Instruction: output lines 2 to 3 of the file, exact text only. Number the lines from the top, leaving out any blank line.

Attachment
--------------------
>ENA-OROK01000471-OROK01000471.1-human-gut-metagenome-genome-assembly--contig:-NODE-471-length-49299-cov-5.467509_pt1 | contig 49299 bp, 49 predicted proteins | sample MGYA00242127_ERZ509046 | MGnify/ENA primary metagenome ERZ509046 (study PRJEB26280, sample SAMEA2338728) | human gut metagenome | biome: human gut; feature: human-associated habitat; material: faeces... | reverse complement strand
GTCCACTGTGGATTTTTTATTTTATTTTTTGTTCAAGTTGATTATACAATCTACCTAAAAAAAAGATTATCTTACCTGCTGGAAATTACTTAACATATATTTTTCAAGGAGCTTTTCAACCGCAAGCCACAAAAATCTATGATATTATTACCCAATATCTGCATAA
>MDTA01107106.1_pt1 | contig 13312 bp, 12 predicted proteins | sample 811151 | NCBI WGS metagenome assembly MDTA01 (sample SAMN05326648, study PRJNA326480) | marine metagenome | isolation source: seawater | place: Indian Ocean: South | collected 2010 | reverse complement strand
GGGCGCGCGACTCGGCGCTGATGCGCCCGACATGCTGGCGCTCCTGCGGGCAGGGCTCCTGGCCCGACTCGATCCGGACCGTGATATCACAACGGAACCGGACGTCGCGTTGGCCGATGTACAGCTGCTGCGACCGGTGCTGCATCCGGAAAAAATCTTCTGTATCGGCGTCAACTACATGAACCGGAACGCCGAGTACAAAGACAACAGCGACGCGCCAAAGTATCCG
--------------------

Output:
GTCCACTGTGGATTTTTTATTTTATTTTTTGTTCAAGTTGATTATACAATCTACCTAAAAAAAAGATTATCTTACCTGCTGGAAATTACTTAACATATATTTTTCAAGGAGCTTTTCAACCGCAAGCCACAAAAATCTATGATATTATTACCCAATATCTGCATAA
>MDTA01107106.1_pt1 | contig 13312 bp, 12 predicted proteins | sample 811151 | NCBI WGS metagenome assembly MDTA01 (sample SAMN05326648, study PRJNA326480) | marine metagenome | isolation source: seawater | place: Indian Ocean: South | collected 2010 | reverse complement strand